March 16, 2012

Roger Ebert on going gently

The memoir which came out at the end of last year from Roger Ebert, the American film critic who was half of the classic Siskel-Ebert "Two thumbs up!" TV duo, and which I've just recently read, is full of humourous (but never simplistic) and intelligent (but always just discursive enough) stories about his life and, you know, about Life itself. I wouldn't have expected less; no one could not be fond of Roger Ebert, either back when he was "the fat one" of the famous duo, or now, when he pours his gift for communication into his blog, having lost his ability to speak after a series of operations for cancer of the thyroid, and then of the salivary glands.

If you're not interested in movies, or American life of the last half-century or so, or don't like memoirs, it might not be the book you want to pick up. But there are a number of passages which would speak to any human heart, and none more directly or wondrously than the one I am about to let you read.

It comes in a chapter at the end of the book called "Going gently". Ebert is sixty-nine and has had cancer; as he says, he doesn't expect to die anytime soon, but knowing that he could, and in fact is more likely to than most of the readers of his book, has led him to the contemplation of death, "the distinguished thing", as he quotes Henry James calling it on his deathbed.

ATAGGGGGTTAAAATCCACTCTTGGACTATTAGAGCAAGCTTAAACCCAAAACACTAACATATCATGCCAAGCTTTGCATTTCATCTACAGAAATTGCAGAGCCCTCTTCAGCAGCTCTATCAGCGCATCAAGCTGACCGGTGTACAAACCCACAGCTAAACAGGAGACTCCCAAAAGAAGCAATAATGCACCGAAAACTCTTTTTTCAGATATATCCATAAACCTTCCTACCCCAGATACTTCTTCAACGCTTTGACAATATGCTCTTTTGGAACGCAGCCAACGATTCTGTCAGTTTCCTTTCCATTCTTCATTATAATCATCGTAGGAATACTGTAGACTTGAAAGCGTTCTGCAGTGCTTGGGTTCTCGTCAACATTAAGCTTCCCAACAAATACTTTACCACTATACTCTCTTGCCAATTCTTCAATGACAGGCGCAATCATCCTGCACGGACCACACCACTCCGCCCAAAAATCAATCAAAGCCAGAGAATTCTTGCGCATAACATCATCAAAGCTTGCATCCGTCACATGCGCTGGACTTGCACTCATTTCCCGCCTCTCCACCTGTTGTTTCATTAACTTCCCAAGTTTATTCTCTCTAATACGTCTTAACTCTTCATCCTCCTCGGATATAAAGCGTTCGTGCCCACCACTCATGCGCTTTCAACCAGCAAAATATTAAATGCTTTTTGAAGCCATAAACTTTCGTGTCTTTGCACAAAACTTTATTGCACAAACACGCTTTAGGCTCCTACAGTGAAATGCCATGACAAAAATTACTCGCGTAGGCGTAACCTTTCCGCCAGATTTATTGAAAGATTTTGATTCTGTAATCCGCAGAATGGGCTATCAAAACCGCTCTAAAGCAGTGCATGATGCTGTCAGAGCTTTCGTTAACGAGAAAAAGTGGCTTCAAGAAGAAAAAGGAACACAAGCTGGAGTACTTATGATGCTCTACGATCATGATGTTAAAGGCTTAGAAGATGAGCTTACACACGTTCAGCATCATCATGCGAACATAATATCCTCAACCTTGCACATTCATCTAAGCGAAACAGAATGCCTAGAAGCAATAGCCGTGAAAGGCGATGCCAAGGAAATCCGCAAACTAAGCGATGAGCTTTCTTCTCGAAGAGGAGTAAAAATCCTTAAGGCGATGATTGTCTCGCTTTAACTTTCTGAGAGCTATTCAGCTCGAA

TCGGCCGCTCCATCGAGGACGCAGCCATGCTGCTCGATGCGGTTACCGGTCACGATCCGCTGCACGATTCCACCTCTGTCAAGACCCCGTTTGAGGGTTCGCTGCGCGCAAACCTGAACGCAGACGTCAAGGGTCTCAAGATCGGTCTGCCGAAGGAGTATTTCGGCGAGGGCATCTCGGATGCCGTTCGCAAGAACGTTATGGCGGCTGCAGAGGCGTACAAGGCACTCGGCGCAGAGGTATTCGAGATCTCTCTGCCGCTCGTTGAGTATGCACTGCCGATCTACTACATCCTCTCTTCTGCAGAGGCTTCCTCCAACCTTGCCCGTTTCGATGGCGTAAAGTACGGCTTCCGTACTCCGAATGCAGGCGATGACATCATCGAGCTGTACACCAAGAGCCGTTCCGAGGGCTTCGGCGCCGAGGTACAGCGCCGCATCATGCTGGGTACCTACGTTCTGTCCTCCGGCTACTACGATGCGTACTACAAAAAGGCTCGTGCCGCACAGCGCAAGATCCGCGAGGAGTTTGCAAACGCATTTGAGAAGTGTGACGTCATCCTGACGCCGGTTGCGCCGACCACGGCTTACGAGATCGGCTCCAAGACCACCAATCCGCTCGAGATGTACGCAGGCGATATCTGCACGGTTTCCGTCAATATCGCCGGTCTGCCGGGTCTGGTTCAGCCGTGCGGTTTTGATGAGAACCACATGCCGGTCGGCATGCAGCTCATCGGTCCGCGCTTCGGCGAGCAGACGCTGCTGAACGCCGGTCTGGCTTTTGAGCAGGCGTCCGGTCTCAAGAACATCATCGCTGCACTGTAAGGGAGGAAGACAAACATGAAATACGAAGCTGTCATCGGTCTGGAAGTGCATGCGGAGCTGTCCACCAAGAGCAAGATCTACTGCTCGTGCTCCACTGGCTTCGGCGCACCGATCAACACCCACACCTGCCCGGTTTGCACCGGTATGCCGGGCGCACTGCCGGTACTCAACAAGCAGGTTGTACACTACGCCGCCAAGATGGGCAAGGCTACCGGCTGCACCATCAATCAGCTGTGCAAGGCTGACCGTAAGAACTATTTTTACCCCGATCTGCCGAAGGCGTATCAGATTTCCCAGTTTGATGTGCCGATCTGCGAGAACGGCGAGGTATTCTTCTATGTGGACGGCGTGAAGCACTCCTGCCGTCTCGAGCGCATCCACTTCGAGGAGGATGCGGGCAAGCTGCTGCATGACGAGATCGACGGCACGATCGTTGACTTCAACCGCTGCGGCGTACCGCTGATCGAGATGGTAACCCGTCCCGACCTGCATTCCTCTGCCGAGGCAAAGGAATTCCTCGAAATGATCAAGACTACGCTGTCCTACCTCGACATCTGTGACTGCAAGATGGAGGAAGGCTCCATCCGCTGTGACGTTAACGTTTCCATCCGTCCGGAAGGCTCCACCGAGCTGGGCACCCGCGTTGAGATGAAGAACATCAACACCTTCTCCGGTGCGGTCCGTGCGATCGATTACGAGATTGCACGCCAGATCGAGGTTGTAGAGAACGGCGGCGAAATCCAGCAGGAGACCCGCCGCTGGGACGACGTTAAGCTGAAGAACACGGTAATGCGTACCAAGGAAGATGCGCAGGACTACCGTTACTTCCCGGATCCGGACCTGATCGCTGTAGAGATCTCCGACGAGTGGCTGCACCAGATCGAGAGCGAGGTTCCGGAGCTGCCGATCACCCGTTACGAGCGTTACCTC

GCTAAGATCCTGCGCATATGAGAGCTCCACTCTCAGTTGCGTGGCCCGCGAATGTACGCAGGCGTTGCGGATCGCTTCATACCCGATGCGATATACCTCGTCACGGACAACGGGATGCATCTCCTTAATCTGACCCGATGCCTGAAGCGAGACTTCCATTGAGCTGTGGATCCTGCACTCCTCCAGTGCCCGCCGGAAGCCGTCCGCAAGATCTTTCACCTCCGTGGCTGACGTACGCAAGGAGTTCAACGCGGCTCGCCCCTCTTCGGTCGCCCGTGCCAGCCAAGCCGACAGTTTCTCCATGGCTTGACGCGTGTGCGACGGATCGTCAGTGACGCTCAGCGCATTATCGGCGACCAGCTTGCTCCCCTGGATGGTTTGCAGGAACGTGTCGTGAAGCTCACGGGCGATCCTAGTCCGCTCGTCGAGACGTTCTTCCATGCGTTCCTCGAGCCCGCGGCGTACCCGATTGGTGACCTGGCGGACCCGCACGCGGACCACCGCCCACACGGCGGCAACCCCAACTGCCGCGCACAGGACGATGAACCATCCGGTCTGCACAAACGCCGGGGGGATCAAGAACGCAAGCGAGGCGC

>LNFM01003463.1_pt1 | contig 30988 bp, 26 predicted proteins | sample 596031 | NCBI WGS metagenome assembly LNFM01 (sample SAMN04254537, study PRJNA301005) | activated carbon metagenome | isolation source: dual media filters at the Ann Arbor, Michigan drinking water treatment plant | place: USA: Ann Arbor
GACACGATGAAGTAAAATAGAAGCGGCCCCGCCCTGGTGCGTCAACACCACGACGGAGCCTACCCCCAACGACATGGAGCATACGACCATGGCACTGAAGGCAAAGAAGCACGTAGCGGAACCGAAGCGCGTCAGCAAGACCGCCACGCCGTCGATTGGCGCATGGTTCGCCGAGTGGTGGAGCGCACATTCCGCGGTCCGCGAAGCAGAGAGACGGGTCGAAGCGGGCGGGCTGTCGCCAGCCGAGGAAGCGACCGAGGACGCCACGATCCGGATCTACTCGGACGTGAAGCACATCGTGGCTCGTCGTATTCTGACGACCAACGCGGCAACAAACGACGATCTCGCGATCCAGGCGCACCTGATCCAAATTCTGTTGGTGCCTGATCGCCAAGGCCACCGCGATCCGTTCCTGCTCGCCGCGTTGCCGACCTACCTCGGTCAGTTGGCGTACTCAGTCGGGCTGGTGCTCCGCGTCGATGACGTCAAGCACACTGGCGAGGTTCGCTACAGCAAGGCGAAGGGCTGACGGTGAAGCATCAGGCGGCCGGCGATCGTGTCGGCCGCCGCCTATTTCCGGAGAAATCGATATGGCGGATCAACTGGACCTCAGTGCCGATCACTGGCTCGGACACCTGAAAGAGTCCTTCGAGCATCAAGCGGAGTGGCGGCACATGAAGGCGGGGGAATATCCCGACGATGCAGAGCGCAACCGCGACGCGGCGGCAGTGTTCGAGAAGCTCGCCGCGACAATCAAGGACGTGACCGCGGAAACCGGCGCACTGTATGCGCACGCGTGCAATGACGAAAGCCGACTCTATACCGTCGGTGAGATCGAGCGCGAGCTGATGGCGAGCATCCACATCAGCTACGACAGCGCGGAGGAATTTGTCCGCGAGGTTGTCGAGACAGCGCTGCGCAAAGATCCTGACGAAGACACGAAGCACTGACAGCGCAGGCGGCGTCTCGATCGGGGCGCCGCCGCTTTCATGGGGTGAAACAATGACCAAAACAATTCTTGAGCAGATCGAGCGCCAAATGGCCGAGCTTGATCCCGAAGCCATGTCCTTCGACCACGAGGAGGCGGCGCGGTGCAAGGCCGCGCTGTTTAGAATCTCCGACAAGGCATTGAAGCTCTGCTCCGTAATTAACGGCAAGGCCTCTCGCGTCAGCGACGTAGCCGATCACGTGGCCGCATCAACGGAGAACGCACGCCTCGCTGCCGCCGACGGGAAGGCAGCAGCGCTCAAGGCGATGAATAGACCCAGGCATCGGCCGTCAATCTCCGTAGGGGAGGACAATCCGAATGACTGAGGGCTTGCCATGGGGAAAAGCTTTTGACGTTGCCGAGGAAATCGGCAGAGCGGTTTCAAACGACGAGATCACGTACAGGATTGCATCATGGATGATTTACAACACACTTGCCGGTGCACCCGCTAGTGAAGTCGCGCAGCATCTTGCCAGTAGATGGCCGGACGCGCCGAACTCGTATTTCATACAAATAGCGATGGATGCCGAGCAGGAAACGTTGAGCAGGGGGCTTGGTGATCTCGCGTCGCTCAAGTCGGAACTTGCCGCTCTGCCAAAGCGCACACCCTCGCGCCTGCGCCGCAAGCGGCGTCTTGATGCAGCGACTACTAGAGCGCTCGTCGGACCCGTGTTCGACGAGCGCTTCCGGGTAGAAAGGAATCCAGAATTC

What follows is one of the most affecting takes on death, and early death in particular, I've ever encountered. I've read it several times now, including once out loud to someone close to me who was recently brought by illness to a contemplation of death, as Ebert was, and the mix of feelings is as electrifying every time.

Ebert writes:


... I correspond with a dear friend, the wise and gentle Australian director Paul Cox. Our subject sometimes turns to death. in 2010 he came very close to dying before receiving a liver transplant. In 1988 he made a documentary named "Vincent: The Life and Death of Vincent van Gogh". Paul wrote me that in his Arles days, van Gogh called himself "a simple worshiper of the external Buddha." Paul told me that in those days, Vincent wrote:

     Why, I ask myself, shouldn't the shining dots of the sky be as accessible as the black dots on the map of France? Just as we take a train to get to Tarascon or Rouen, we take death to reach a star. We cannot get to a star while we are alive any more than we can take the train when we are dead. So to me it seems possible that cholera, tuberculosis and cancer are the celestial means of locomotion. Just as steamboats, buses and railways are the terrestrial means.     To die quietly of old age would be to go there on foot.

That is a lovely thing to read, and a relief to find I will probably take the celestial locomotive. Or, as his little dog, Milou, says whenever Tintin proposes a journey, "Not by foot, I hope!"

Life itself: a memoir by Roger Ebert

Ditulis Oleh : tosca // 04:00


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